Citizen action, loud and lots of it will be needed if any changes are to come about. It is our right and duty to demand clean water. The Indian River lagoon is near to collapse and all of us along its length will be hurt when we lose that 3.72 billion it injects into our economies. The destruction and pollution grows daily, and so does the price of its remedy. The sooner we take action collectively, all of us along the 156 miles, the less it will cost us to reverse the death and collapse.

We need your involvement please visit our website and consider becoming a member of Indian Riverkeeper

http://www.indianriverkeeper.org/

We will need thousands of Indian Riverkeeper voices if we are going to force our political representatives to actually represent us, and the minute you become involved, you too have become an Indian Riverkeeper. Volunteer, support and help fund any one of, or all of the dedicated organizations that are raising the alarm and desperately trying to save something worthwhile for our children’s children.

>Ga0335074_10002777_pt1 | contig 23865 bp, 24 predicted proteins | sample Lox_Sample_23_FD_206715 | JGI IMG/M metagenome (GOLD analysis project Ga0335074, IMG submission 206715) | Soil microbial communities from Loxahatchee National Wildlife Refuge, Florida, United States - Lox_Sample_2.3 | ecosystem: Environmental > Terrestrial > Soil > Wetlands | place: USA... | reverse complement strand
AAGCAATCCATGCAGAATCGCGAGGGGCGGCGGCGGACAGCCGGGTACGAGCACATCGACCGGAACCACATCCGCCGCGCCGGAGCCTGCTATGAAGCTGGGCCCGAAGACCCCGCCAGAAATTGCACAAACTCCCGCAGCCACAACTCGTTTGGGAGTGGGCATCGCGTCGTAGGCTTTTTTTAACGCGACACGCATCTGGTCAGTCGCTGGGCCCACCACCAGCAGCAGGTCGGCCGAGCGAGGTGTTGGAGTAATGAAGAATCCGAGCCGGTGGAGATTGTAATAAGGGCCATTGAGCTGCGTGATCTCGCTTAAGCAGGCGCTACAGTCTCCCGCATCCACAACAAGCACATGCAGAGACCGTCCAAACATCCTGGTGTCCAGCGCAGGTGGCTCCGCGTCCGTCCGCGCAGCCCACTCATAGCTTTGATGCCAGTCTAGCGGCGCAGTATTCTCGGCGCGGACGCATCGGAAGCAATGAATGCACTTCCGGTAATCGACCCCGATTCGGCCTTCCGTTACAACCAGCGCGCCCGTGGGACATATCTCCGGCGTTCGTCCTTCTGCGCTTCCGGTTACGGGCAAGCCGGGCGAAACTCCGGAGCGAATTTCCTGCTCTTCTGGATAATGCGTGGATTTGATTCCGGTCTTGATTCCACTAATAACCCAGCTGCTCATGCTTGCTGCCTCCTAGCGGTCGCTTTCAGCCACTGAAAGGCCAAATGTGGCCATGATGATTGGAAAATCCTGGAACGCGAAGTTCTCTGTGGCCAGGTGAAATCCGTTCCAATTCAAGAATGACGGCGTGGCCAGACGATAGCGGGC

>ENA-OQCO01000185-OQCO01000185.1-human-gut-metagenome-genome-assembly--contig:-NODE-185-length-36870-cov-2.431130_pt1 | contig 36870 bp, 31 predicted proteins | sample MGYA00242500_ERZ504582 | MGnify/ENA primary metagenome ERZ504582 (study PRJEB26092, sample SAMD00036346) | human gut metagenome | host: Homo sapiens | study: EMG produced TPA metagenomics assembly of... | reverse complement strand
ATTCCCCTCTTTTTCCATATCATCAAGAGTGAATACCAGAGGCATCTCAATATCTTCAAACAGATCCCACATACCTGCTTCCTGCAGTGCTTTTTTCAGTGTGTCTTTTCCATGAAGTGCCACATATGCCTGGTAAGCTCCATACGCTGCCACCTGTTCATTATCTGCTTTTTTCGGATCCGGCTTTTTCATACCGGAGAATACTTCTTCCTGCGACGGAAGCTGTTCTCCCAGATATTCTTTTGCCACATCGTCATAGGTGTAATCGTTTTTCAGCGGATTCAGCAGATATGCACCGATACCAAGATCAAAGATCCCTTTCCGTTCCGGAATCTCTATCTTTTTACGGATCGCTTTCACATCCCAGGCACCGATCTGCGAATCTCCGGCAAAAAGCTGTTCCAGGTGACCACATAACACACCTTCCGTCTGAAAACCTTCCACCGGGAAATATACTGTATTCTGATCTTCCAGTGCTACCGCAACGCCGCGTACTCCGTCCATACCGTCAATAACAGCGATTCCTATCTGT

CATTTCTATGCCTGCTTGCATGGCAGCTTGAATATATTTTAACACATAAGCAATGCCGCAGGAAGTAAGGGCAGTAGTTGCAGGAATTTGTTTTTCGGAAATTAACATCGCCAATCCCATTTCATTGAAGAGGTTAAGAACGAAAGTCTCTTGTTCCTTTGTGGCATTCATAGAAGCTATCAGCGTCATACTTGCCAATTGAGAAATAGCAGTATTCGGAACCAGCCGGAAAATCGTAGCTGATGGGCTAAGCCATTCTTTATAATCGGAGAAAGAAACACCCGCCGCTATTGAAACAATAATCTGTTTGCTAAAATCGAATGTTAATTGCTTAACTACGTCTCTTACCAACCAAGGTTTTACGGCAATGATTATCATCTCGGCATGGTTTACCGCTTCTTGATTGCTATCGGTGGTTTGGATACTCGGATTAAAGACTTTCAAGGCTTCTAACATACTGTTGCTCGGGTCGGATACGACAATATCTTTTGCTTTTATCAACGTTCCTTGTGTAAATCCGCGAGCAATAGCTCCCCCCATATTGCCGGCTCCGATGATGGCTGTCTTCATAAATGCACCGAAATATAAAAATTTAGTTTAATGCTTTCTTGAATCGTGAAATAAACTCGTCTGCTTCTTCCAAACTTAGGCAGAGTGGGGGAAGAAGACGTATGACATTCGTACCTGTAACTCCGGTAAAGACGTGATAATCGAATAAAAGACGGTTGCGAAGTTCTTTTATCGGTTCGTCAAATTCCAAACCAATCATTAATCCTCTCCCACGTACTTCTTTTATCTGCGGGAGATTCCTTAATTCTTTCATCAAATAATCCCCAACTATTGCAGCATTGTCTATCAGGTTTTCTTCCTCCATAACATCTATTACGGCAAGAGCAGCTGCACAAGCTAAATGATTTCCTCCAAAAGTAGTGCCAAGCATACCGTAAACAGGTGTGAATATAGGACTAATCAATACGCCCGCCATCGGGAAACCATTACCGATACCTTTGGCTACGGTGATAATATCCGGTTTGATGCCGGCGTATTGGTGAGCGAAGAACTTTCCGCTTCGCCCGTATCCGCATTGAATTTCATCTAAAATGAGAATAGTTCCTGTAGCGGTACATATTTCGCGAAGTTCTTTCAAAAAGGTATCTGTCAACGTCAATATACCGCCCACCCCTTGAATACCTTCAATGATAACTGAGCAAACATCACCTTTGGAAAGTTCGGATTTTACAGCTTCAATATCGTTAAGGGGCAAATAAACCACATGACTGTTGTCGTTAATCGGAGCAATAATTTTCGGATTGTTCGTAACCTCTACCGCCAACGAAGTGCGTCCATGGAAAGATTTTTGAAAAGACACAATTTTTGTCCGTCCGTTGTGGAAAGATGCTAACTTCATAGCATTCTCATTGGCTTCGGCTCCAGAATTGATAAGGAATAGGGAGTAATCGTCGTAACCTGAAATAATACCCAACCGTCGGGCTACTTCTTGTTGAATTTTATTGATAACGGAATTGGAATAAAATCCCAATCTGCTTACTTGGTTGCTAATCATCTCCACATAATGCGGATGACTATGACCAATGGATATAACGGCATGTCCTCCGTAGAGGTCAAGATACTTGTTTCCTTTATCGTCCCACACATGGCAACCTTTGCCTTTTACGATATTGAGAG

Demand Clean Water, demand that our representatives help rather than obstruct and enable those who worship the almighty dollar instead of healthy vibrant ecosystems, and the promise of those existing for our descendants.

All of us should use the litmus test of “where do you stand on sugar subsidies, or how will you vote on the issue” for how “we” vote, at all levels. If they are not condemning the sugar subsidies, and the resultant destruction they bring about, they are not representing YOU. Remember this as you cross the bridges and look down upon the brown death, or cruise in your boat and see naked, barren lagoon bottom where healthy seagrass meadows once thrived, the folks we are electing are taking our money and PAYING them to do this to us. We must FORCE them to represent “us” as they seem unwilling to do the right thing on their own. United and involved we stand, divided and uninvolved we fall. Contact your political leaders, and write letters to the Editor, we need your voice.

Marty Baum
Indian Riverkeeper.

Indian Riverkeeper
Rivers Coalition
Florida Oceanographic
ORCA
Harbor Branch Oceanographic Institute

Replies

  • testerman28testerman28 Posts: 1,329 Officer